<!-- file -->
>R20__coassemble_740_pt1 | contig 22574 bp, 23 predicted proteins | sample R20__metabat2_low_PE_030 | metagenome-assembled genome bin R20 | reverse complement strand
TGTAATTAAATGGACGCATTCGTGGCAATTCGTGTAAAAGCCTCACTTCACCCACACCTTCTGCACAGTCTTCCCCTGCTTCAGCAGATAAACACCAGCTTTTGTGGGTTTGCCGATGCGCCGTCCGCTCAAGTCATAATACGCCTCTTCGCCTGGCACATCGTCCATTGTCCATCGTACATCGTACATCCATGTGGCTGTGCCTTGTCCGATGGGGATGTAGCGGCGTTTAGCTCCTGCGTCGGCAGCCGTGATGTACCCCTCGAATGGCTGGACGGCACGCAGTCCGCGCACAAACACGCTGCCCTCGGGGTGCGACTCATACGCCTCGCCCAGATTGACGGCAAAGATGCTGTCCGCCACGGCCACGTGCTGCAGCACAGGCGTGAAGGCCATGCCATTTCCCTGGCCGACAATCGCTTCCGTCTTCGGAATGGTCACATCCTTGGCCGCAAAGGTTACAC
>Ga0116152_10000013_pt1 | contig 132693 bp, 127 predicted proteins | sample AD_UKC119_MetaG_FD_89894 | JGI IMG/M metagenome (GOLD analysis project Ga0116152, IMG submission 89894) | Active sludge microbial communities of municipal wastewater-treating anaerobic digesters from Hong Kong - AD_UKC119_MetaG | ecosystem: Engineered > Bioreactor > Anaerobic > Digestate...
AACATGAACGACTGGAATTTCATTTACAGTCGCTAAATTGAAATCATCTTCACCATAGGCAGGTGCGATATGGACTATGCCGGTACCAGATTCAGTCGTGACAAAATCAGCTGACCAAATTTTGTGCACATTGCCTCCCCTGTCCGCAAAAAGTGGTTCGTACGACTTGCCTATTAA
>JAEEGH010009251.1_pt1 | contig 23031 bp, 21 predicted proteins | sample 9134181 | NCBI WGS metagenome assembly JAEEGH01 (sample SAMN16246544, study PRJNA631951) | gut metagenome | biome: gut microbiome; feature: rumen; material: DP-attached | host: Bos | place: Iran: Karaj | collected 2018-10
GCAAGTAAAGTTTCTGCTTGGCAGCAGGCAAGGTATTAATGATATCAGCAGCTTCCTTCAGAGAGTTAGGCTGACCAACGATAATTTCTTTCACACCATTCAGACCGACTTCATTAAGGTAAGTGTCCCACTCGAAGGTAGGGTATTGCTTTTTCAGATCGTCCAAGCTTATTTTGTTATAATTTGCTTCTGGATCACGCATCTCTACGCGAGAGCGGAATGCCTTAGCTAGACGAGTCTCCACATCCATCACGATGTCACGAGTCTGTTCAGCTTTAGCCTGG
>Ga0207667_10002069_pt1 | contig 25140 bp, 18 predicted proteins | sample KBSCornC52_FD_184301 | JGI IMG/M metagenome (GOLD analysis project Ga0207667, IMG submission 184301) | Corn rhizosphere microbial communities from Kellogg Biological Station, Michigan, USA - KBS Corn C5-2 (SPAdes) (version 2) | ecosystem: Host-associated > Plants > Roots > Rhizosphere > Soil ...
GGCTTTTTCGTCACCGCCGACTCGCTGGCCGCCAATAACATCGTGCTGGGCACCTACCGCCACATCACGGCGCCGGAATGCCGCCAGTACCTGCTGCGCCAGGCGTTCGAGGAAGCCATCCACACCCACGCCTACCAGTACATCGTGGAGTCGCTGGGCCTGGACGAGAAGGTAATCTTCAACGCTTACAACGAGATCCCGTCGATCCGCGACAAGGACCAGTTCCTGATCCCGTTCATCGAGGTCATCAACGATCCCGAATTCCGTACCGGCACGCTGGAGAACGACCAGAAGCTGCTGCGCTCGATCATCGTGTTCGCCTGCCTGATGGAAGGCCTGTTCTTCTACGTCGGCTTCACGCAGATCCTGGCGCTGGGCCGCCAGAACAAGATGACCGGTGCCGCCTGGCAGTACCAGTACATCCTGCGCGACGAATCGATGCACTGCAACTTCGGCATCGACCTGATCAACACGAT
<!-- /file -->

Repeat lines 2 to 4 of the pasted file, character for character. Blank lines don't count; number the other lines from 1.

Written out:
TGTAATTAAATGGACGCATTCGTGGCAATTCGTGTAAAAGCCTCACTTCACCCACACCTTCTGCACAGTCTTCCCCTGCTTCAGCAGATAAACACCAGCTTTTGTGGGTTTGCCGATGCGCCGTCCGCTCAAGTCATAATACGCCTCTTCGCCTGGCACATCGTCCATTGTCCATCGTACATCGTACATCCATGTGGCTGTGCCTTGTCCGATGGGGATGTAGCGGCGTTTAGCTCCTGCGTCGGCAGCCGTGATGTACCCCTCGAATGGCTGGACGGCACGCAGTCCGCGCACAAACACGCTGCCCTCGGGGTGCGACTCATACGCCTCGCCCAGATTGACGGCAAAGATGCTGTCCGCCACGGCCACGTGCTGCAGCACAGGCGTGAAGGCCATGCCATTTCCCTGGCCGACAATCGCTTCCGTCTTCGGAATGGTCACATCCTTGGCCGCAAAGGTTACAC
>Ga0116152_10000013_pt1 | contig 132693 bp, 127 predicted proteins | sample AD_UKC119_MetaG_FD_89894 | JGI IMG/M metagenome (GOLD analysis project Ga0116152, IMG submission 89894) | Active sludge microbial communities of municipal wastewater-treating anaerobic digesters from Hong Kong - AD_UKC119_MetaG | ecosystem: Engineered > Bioreactor > Anaerobic > Digestate...
AACATGAACGACTGGAATTTCATTTACAGTCGCTAAATTGAAATCATCTTCACCATAGGCAGGTGCGATATGGACTATGCCGGTACCAGATTCAGTCGTGACAAAATCAGCTGACCAAATTTTGTGCACATTGCCTCCCCTGTCCGCAAAAAGTGGTTCGTACGACTTGCCTATTAA